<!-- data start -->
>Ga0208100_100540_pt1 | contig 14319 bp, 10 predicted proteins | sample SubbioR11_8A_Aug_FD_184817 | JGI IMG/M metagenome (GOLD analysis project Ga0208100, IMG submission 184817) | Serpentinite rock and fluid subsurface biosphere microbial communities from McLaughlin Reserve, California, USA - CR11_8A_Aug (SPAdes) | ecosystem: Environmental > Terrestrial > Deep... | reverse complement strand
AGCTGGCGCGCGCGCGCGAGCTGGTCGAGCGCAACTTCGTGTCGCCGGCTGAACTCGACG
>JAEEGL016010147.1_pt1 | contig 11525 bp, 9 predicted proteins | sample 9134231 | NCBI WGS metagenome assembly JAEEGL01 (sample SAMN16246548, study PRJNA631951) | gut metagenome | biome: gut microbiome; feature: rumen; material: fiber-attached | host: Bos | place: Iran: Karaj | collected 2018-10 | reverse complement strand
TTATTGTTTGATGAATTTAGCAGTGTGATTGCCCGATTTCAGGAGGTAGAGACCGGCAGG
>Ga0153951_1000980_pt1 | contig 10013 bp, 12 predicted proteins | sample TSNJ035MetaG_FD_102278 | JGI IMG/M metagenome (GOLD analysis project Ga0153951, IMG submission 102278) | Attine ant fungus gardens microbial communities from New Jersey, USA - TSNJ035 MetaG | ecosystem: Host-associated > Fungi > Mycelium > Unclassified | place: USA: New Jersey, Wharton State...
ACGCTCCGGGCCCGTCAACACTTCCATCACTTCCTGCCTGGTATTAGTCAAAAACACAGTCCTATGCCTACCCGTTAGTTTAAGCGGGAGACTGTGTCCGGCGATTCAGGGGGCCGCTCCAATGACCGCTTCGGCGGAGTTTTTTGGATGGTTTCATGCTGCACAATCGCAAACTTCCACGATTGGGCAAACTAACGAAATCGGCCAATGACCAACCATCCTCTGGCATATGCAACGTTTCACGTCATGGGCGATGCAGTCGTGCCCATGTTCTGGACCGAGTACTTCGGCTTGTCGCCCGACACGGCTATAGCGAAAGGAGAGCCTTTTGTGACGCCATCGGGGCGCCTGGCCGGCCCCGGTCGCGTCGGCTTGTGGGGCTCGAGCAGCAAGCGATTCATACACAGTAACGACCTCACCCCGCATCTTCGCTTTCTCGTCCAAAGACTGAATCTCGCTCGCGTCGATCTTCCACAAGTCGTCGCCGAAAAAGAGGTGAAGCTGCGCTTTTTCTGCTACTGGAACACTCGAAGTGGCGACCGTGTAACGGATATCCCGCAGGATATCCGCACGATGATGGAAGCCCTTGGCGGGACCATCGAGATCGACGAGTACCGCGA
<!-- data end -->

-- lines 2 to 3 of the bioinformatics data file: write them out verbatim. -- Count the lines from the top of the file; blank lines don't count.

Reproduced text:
AGCTGGCGCGCGCGCGCGAGCTGGTCGAGCGCAACTTCGTGTCGCCGGCTGAACTCGACG
>JAEEGL016010147.1_pt1 | contig 11525 bp, 9 predicted proteins | sample 9134231 | NCBI WGS metagenome assembly JAEEGL01 (sample SAMN16246548, study PRJNA631951) | gut metagenome | biome: gut microbiome; feature: rumen; material: fiber-attached | host: Bos | place: Iran: Karaj | collected 2018-10 | reverse complement strand